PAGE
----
Mark Bittman

Like many of us, Mark Bittman fell in love with food and somehow found himself ensnared in politics. The author of The New York Times’ “The Minimalist” column and How to Cook Everything, Bittman is the thinking cook’s Rachel Ray: Droll yet down to earth, he creates sensible recipes for busy people. Over the past two years, though, Bittman’s byline has been appearing on stories about the impact of the U.S. meat industry on the environment. Now comes Food Matters: A Guide to Conscious Eating With More Than 75 Recipes (Simon & Schuster, $25): part polemic, part self-help book, part cooking lesson. Bittman hews obediently to a narrative about the American food system advanced by nutritionist Marion Nestle (Food Politics, What to Eat) and journalist/saint Michael Pollan (In Defense of Food). While not nearly as groundbreaking as their work, Bittman’s book offers two compelling twists. The first is his own story, that of a food writer on the brink of diabetes who altered the way he ate and dropped a few dozen pounds. The second is the book’s recipes and menu plans, which give readers a concrete strategy for living out Pollan’s and Nestle’s advice. And while Bittman’s rhetoric may be forceful—Eat less meat! Save the animals! Combat global warming!—his eating plan is anything but doctrinaire. “There’s no sacrifice here, only adjustment and benefit,” he writes. Bittman here joins UW professors Ann Anagnost and Lucy Jarosz as part of Seattle Arts & Lectures’ Wednesday University. JONATHAN KAUFFMAN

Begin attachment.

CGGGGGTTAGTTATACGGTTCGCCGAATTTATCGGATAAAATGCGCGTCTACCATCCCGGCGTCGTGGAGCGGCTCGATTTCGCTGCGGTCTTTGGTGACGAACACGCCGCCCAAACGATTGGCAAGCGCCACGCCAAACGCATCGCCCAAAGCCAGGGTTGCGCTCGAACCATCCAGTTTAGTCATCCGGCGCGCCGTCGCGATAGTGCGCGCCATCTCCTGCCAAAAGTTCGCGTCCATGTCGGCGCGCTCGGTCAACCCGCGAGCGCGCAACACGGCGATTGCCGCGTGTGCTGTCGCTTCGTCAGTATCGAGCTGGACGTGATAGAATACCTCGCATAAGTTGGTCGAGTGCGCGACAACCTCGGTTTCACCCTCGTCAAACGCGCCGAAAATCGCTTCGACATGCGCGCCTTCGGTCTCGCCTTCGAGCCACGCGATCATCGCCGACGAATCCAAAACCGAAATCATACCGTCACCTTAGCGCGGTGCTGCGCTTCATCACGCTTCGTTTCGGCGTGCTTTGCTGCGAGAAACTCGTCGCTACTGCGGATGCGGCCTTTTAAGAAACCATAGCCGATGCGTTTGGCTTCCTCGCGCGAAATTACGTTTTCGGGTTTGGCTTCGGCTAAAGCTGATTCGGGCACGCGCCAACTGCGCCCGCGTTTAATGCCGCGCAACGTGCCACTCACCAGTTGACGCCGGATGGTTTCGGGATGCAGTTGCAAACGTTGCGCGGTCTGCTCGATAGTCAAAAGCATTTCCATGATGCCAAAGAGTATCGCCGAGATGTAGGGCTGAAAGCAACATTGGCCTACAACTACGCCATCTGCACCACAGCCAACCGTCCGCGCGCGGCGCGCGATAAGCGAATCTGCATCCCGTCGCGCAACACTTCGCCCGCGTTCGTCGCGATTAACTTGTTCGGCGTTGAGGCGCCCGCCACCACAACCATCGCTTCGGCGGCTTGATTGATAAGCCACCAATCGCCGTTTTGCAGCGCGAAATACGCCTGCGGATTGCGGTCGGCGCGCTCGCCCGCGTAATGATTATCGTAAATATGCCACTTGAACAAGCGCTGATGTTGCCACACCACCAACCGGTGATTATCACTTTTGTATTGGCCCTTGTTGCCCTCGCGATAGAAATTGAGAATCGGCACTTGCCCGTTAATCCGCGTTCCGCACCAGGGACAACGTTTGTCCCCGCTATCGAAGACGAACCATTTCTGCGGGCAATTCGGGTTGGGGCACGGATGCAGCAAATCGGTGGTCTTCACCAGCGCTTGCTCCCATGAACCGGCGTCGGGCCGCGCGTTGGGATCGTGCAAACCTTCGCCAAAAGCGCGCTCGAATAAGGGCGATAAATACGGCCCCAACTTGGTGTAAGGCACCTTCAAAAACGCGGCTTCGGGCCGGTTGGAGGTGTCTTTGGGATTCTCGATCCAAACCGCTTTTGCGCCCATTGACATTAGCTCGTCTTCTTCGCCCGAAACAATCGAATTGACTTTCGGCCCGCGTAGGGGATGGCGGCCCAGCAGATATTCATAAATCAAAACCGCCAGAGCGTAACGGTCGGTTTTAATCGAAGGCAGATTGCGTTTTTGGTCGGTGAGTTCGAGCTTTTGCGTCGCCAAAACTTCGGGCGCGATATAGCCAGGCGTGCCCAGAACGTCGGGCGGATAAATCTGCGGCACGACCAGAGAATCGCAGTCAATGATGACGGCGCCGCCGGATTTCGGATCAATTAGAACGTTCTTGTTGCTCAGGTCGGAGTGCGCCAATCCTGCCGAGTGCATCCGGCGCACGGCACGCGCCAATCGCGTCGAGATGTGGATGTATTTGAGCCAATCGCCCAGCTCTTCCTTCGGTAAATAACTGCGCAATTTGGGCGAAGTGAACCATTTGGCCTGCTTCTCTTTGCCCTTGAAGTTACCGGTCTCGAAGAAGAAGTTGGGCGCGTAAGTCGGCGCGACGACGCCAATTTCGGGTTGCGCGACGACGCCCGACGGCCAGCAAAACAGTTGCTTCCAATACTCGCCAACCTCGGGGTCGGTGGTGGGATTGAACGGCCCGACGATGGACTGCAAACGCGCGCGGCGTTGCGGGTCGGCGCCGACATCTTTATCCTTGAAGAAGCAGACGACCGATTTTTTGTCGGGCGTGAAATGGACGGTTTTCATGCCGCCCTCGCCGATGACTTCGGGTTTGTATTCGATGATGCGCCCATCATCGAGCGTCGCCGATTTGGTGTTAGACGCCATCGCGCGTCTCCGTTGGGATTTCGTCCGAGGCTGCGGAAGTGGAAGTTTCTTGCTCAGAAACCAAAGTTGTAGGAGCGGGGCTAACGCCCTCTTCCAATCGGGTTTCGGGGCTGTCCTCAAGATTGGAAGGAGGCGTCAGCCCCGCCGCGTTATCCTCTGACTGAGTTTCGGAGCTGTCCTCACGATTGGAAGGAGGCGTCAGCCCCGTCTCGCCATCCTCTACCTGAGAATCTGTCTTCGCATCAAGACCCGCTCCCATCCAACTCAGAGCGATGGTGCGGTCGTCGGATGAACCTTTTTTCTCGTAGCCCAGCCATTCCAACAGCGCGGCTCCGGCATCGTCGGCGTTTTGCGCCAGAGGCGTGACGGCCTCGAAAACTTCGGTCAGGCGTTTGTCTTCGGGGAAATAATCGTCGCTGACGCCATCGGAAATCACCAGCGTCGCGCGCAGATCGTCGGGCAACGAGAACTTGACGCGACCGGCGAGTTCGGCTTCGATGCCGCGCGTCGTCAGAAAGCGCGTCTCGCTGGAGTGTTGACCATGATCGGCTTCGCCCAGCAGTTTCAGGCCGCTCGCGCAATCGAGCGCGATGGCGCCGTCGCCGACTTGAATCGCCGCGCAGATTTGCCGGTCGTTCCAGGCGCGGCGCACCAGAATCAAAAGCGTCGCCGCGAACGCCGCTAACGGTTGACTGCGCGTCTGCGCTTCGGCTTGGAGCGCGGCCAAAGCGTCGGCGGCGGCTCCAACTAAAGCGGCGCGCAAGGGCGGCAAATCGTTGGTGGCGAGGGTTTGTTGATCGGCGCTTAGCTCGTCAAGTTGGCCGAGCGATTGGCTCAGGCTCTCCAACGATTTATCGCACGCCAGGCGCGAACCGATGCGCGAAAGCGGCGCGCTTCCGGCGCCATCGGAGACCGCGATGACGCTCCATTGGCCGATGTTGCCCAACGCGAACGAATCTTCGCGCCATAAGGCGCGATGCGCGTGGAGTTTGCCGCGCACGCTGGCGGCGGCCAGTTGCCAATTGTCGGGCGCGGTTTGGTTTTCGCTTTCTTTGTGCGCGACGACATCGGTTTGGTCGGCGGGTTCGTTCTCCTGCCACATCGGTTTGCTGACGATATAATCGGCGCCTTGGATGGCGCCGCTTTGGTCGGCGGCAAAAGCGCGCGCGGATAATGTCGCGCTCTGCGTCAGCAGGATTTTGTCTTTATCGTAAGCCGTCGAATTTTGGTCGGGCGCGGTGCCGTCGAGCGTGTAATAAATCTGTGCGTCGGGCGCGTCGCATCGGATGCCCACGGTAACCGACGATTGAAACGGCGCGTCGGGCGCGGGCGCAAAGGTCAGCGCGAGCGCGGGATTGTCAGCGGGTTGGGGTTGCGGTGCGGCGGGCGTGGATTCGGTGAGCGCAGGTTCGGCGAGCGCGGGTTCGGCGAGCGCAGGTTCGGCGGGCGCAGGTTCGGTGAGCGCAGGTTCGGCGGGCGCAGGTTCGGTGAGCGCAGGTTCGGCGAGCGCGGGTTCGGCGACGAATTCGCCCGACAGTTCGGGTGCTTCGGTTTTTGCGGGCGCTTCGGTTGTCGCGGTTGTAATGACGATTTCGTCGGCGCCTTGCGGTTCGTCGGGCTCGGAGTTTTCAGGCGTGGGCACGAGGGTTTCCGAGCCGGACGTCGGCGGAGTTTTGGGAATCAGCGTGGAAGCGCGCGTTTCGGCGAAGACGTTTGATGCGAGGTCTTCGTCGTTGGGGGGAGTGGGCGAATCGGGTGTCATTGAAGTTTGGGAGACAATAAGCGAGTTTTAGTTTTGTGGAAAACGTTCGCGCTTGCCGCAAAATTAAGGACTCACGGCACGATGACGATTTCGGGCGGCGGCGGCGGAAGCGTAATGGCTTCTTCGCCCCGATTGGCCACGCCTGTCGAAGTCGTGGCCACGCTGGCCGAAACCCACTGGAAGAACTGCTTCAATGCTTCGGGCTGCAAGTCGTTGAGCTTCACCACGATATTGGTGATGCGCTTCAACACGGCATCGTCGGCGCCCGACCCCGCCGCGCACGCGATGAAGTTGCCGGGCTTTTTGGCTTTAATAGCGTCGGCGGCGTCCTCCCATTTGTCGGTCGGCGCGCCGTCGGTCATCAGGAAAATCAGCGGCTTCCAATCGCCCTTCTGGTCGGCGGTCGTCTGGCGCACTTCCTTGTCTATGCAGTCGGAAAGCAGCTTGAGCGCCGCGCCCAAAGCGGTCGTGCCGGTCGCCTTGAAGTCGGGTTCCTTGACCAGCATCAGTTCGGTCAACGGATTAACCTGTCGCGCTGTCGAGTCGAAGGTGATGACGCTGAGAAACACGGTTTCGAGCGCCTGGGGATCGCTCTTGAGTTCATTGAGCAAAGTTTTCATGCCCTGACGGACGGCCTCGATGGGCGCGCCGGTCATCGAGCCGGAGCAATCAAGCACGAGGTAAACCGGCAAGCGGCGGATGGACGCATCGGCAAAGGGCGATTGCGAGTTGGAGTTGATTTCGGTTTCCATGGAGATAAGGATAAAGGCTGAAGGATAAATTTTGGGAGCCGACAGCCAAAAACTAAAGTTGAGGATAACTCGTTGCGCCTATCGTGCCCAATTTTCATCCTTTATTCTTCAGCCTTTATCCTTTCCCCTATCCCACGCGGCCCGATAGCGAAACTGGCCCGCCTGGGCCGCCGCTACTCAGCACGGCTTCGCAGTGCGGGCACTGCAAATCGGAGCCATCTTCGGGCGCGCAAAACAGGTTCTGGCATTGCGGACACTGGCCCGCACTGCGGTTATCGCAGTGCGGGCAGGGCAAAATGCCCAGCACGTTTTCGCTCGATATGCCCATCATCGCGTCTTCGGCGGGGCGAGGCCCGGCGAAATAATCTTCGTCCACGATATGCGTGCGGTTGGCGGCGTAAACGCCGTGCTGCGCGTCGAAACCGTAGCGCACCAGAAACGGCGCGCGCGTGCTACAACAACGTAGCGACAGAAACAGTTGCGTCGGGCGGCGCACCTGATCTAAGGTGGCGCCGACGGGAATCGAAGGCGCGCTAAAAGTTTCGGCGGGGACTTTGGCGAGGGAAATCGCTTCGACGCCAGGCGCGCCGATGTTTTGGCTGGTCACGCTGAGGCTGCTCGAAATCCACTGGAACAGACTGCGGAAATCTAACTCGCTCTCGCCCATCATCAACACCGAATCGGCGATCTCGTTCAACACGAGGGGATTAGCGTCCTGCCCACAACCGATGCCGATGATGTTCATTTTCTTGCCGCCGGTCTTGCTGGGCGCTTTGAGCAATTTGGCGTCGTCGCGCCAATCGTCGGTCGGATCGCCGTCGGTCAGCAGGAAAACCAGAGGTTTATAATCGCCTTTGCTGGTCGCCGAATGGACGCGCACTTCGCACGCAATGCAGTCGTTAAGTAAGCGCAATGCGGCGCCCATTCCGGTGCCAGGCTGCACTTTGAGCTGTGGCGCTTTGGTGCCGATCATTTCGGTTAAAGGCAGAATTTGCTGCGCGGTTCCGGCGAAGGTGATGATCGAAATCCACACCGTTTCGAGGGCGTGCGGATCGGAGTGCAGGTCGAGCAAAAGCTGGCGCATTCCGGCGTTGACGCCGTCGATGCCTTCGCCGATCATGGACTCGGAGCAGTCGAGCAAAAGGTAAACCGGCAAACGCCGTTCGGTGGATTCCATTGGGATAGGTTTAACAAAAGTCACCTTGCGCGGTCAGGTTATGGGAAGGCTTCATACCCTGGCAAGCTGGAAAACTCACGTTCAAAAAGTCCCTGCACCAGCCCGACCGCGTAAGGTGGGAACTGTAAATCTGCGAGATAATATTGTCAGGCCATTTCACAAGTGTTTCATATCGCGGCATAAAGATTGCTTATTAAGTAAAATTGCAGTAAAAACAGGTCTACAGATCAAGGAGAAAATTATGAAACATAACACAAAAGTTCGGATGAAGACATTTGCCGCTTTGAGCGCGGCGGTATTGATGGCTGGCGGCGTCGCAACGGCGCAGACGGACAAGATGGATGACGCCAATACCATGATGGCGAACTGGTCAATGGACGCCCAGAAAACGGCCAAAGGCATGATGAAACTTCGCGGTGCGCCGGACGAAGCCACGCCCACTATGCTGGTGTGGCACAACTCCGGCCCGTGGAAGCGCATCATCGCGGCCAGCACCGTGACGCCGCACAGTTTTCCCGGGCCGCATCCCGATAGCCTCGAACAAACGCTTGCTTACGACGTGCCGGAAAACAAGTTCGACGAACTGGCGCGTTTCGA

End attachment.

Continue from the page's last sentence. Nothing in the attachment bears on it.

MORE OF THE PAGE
Wed., Jan. 14, 7 p.m., 2009

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